Notorious former Western Hockey League coach Graham James managed to have his latest sexual assault trial pushed back until September 15. Directly from the Winnipeg Sun:
“James did not appear in court Thursday, as junior lawyers representing the Crown and defence simply got together to set further dates.
Court heard James and his lawyer need more time to discuss his case.”
Note, this case has nothing to do with the thirty sexual assault counts that James was convicted of in 1997. No, these are nine brand new counts that have been brought before authorities for alleged acts committed against three different junior hockey league players between 1979 and 1994. Among the alleged victims are former NHL star Theo Fleury—in his 2009 autobiography “Playing With Fire,” Fleury claimed that he had been abused by James when he was with the Moose Jaw Warriors in the mid-to-late 1980s.
After he was sentenced to a three and a half year sentence for sexually abusing players, he was inexplicably pardoned by the Canadian government. Obviously, Fleury had a comment when the 2007 pardon made news in 2010.
“I’m shocked and mystified. Imagine somebody who commits that kind of crime being pardoned. Obviously nobody was proud of the decision or it wouldn’t have been a secret. I thought we had an open justice system. It’s just more proof our society has a lot to learn about protecting the victims.”
Just as incredible as the pardon, James was quickly able find another job coaching hockey with a team in Spain. Not only did he coach, but he was also an assistant coach on the country’s World C Hockey Championship team in 2001. He eventually disappeared to Mexico before he was eventually forced to face the nine new charges.
We’ll keep you updated as this sad story continues to play out over the next few months.
From the Southampton Press:
Sean Avery, the former National Hockey League player, was arrested by Southampton Village Police last week on two criminal charges.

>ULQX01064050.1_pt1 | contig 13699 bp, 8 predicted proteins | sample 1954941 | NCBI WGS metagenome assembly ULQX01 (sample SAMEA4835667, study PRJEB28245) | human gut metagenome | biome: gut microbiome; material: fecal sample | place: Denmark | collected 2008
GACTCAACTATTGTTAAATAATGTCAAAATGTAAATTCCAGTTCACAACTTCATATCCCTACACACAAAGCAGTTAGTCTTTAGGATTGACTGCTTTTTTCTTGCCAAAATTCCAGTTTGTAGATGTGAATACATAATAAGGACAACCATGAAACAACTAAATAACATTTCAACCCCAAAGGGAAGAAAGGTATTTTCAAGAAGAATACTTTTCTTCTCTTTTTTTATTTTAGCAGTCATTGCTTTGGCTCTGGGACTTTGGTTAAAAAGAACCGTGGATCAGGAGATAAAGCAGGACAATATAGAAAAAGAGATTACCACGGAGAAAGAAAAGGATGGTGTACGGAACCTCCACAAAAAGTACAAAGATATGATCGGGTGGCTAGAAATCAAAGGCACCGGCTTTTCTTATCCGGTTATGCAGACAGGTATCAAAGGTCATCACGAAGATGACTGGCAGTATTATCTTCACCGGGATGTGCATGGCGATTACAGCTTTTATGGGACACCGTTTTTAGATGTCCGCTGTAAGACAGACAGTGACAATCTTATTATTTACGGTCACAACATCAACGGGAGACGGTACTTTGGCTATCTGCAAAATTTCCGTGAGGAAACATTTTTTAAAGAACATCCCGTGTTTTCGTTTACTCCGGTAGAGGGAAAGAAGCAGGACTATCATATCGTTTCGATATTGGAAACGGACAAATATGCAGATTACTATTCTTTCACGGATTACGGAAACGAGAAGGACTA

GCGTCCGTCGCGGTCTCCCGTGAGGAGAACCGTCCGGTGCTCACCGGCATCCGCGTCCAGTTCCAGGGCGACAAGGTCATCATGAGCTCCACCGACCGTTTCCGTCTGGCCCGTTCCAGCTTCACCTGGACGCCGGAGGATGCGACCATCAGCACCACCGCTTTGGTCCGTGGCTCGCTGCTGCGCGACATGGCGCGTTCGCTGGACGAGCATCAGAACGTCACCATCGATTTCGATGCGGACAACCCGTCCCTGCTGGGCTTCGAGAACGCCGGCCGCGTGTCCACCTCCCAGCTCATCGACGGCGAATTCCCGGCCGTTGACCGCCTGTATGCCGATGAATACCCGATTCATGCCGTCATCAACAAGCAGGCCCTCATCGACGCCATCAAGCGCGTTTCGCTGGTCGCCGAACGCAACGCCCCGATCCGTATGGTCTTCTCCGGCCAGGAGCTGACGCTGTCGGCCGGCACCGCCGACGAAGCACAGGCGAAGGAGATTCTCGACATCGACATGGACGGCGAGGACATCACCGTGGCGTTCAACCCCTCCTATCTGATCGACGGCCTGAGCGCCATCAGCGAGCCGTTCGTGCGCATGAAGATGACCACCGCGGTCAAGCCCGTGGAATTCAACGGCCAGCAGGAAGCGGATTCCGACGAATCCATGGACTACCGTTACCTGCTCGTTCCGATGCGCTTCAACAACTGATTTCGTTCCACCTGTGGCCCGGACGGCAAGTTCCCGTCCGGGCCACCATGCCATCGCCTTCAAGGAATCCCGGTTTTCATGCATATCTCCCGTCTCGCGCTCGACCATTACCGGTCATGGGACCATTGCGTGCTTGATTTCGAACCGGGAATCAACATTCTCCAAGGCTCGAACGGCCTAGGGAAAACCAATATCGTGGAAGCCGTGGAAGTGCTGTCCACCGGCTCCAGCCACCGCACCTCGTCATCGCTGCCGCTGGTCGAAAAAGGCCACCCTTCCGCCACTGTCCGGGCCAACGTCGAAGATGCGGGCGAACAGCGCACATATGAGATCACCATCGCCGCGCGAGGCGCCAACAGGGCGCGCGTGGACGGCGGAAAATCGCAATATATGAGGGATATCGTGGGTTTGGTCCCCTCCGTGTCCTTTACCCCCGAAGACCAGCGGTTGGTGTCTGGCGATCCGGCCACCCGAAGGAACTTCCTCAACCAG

According to authorities, Mr. Avery was arrested September 30 following a routine traffic stop on Jennings Avenue in the village at about 4:09 p.m. He was charged with fourth-degree criminal mischief and two counts of seventh-degree criminal possession of a controlled substance, all misdemeanors.
Police said the criminal mischief charge involved an incident the day before, when Mr. Avery allegedly threw objects at passing vehicles.
As for those counts of possession, according to the newspaper, Avery was found to have “two prescription drugs, acetaminophen with oxycodone and roxicodone.”
He was released on $500 bail and ordered to appear in court at a later date.
Did we mention he’s supposed to get married this weekend?
Pavel Zacha was this close to making his NHL debut.
Just days prior to opening their season against the Jets, the Devils returned Zacha — the sixth overall pick at this year’s draft — back to his junior club in OHL Sarnia.
The move comes after Zacha, 18, impressed throughout training camp and the preseason. He appeared in four exhibition games for New Jersey, scoring one point while endearing himself to the organizational brass, coaching staff and players.
“He understands the game. He plays with a maturity. It’s crazy to think an 18-year-old coming out of high school is up here and playing with the maturity and understanding of the game with the new system,” Kyle Palmieri told NJ.com. “I think he’s got a lot of raw talent there as a power forward. He’s got the body for it, the puck-handling skills and the nose for the net.”
At 6-foot-3 and 210 pounds, Zacha has the frame and physical stature to play at the NHL level, and looked the part for long stretches of the exhibition season, getting turns on New Jersey’s top line.
The decision to send him back to junior is probably the right one, however.
Zacha only turned 18 in April and has limited experience even at the OHL level; ’14-15 was his first year with Sarnia, though he did appear in 38 Czech League games (for Liberec) the season prior.